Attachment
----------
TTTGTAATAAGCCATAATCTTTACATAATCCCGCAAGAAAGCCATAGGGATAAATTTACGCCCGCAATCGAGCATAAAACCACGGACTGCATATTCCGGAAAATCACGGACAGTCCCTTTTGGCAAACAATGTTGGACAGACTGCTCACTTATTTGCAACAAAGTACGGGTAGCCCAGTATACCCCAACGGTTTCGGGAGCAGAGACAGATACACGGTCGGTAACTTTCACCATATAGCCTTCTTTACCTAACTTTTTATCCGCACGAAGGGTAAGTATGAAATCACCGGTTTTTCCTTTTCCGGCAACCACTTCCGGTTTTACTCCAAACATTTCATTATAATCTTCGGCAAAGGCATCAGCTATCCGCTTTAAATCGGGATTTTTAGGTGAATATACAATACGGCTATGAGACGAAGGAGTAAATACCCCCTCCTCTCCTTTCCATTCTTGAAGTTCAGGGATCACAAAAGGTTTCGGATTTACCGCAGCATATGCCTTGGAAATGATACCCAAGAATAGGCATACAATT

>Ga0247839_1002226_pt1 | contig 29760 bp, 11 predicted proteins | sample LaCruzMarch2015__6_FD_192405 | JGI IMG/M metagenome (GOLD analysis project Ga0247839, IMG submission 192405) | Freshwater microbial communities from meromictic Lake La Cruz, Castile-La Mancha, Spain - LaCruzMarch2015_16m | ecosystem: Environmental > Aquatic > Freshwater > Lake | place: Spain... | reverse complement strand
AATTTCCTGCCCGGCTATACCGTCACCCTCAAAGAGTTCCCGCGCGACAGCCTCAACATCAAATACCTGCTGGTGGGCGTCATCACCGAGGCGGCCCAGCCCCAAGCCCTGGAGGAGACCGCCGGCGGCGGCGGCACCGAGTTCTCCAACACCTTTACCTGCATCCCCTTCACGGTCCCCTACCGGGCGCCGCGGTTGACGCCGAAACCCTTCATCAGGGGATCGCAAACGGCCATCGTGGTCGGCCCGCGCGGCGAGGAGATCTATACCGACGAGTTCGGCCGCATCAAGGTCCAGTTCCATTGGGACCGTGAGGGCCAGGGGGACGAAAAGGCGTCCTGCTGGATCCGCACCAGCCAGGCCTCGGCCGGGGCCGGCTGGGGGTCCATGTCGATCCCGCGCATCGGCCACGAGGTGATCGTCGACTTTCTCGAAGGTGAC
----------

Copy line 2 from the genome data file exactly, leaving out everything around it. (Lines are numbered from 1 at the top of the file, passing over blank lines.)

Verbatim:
>Ga0247839_1002226_pt1 | contig 29760 bp, 11 predicted proteins | sample LaCruzMarch2015__6_FD_192405 | JGI IMG/M metagenome (GOLD analysis project Ga0247839, IMG submission 192405) | Freshwater microbial communities from meromictic Lake La Cruz, Castile-La Mancha, Spain - LaCruzMarch2015_16m | ecosystem: Environmental > Aquatic > Freshwater > Lake | place: Spain... | reverse complement strand